There were many reasons to run conservatively in contrast to the pedal-to-the-metal tactics I employed the last times I ran two marathons in a weekend. I had undertrained, the terrain would be hilly, the course was almost exclusively narrow dirt paths instead of speedier roads, the temperatures would hardly be above freezing, and the race was advertised as a no-frills, bring-your-own-bottle sort of deal. But there was another.
“Expect the distance to be closer to 28.5 miles,” said the website of the Seneca Creek Greeway Trail Marathon, a race in Gaithersburg, Maryland that is only about a dozen miles from Rockville. “Trail running is not an exact science.”
Maureen would later ask me if this race was technically an ultra-marathon, then. “Seems like it to me,” I said.
Those extra two miles, I knew, could be significant. There already were numerous times during marathons (usually while bonking) when I cursed the International Amateur Athletic Federation (IAAF) for changing the modern marathon standard from 24.85 to 26.22 miles.
So I started about a third from the front of the field of 130 even though this meant that I would be bunched up behind other runners once the race converged onto rolling singletrack after the first mile. At this position the field was advancing at a 10-11 minute per mile pace, including walking up some hills. That was good enough for me.
The line of runners started to get more strung out by about Mile 7 as the trails got muddier and there were stream crossings. There was one point where we had to hop across seven evenly spaced boulders to cross what must have been the namesake of this run, the Seneca Creek. Other streams required only the forward leap of a long jumper, or—as I became more inclined to do once my feet were wet anyhow—slog though the ankle deep water and mud.
Moisture and sticky, soft dirt were actually some of the less daunting elements of this run. I became aware of this when a woman tripped a couple feet in front of me and and her whole body hurled to the left side of the trail. She was ok, but it took her a little while to stand on two feet again. The issue was the so-called greenway was actually tree roots galore.
Not long after, I took my first stumble. A root caught my right foot and for a few seconds my forward velocity surely approached 20 miles per hour. As I fought to keep my legs underneath me, my legs churned over like an eggbeater while my shoes stomped on the ground like an angry man. “Nice recovery,” said a runner behind who had witnessed the brief moment of drama.
This actually happened a couple more times until around Mile 21 in the race, a few miles after competitive instincts started taking hold and I picked up the pace enough to catch and pass runners with regularity. This is when my right foot slammed against another root, causing me to launch forward, touch down on my left side, do a 360-degree roll, and pop right back up and keep on running like I was some sort of ninja master.
A few miles after that I fell yet again, right after I passed a cameraman shooting photos. (Fortunately for me—but maybe unfortunately for the photographer—it did not happen two seconds earlier or else he could have gotten a either a highly awkward or comical action shot.) This time I careened towards the earth too quickly to initiate any twisting girations or sideways sommersaults. I only saved myself from completely planting my face onto the dirt by falling squarely onto my gloved hands. Then I did something like a dynamic pushup, sprung upwards and then kept on going, which I reckon made me resemble a frog.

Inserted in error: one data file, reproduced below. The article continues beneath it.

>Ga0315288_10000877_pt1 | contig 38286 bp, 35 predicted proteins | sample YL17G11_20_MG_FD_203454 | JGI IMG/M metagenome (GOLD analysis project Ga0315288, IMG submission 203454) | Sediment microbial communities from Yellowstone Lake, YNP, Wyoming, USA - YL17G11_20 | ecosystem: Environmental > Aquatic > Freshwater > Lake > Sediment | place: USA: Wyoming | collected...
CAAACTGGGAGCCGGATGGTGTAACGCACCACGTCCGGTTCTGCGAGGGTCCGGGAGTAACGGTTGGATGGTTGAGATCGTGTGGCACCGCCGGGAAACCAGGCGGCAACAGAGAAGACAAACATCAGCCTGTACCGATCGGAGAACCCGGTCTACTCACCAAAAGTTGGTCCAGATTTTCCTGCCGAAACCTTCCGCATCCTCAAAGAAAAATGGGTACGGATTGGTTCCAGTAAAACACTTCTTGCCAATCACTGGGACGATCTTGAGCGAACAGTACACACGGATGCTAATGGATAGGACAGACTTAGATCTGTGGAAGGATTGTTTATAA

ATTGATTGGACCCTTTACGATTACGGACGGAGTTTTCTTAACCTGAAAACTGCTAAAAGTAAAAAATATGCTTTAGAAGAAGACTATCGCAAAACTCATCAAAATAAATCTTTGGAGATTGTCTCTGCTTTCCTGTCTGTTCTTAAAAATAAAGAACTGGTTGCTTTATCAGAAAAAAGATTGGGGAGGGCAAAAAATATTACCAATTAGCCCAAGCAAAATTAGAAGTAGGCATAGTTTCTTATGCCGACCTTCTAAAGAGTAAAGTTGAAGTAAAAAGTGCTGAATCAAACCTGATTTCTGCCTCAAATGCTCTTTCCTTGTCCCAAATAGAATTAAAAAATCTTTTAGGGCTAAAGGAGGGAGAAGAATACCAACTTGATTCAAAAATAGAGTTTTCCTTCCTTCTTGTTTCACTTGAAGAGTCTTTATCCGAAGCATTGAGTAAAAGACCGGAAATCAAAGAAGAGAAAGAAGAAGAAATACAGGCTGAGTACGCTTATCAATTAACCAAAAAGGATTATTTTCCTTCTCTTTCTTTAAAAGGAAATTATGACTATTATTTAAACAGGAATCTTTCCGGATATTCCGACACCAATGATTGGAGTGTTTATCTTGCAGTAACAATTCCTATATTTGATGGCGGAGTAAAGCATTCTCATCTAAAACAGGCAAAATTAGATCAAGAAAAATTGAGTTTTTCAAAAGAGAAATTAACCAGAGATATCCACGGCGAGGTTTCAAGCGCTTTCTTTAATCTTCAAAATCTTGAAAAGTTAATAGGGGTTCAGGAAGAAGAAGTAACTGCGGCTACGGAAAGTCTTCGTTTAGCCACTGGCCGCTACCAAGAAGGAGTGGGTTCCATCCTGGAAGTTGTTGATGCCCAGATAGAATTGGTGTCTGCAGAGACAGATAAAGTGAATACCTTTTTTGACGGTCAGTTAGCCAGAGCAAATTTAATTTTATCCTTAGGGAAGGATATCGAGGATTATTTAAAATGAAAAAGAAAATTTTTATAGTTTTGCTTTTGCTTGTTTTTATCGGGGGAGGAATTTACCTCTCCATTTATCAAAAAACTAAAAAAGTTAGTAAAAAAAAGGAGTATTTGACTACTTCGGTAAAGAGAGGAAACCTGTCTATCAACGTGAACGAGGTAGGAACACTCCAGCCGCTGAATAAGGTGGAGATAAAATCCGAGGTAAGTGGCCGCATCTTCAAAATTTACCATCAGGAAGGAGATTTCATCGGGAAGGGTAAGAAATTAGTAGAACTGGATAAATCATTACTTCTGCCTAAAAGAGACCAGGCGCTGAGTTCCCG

I took one more fall, but my rise back to life after this one was, alas, more wounded soldier than video game-like. Actually, I was on the ground for only two or three seconds, but the resultant knee scrapes and bruises had me pronouncedly limping for a minute or two.
All in all, I tripped eight times, falling three.
One reason I was kept catching a toe on roots was my legs were starting to get fatigued and I was not picking up my feet enough. The quads and hamstrings were sore enough that I no longer had much trailing leg extension or flexion. At Mile 25 my left calf even started to cramp, but I was able to work through it without a significant reduction in speed.
A mile later, I could hear a lot of cheering, indicating that volunteers and the final aid station was near.
“How much farther for the marathon?” I shouted as I decided to bypass the station as I figured I did not need any more food or liquid at this point.
“About three, I think,” someone replied.
“Oh boy,” I said, followed by some people’s laughter. I was hoping for less than two.
In fact, 1.5 miles later, I encountered a race volunteer who inquired, “Which distance are you doing?”
“Marathon,” I stated.
“Turn this way and the finish is in 100 yards,” the volunteer advised while pointing to my left.
“REALLY?” I said, commencing a sprint. Done!
At the post-race picnic area, there was plenty of chocolate milk, fruit, tomato and potato soups, meaty sandwiches (some made with croissants), chocolate cookies and even a whole chocolate cake to fill empty bellies. The aid stations, generally placed every 3-6 miles, were also generously stocked with water, Gatorade, Coke, pretzels, and peanut butter and jelly sandwiches.
So much for this being a no-frills event. Kudos to the Montgomery County Road Runners Club for the well-marked course and excellent organization of a race that turned out to be literally more than a marathon.
Here’s my report for Weekend Marathon #2: Naked Bavarian Trail Marathon
If you enjoyed this article, please consider receiving my weekly newsletter. I typically write about endurance bicycling, world travel, self improvement, Colorado living, marathon running, and epic adventures.
The pictures below were taken with a Microsoft Lumia 640 XL Windows phone.
Articles related to Seneca Creek Greenway Trail Marathon
- Other posts about Marathons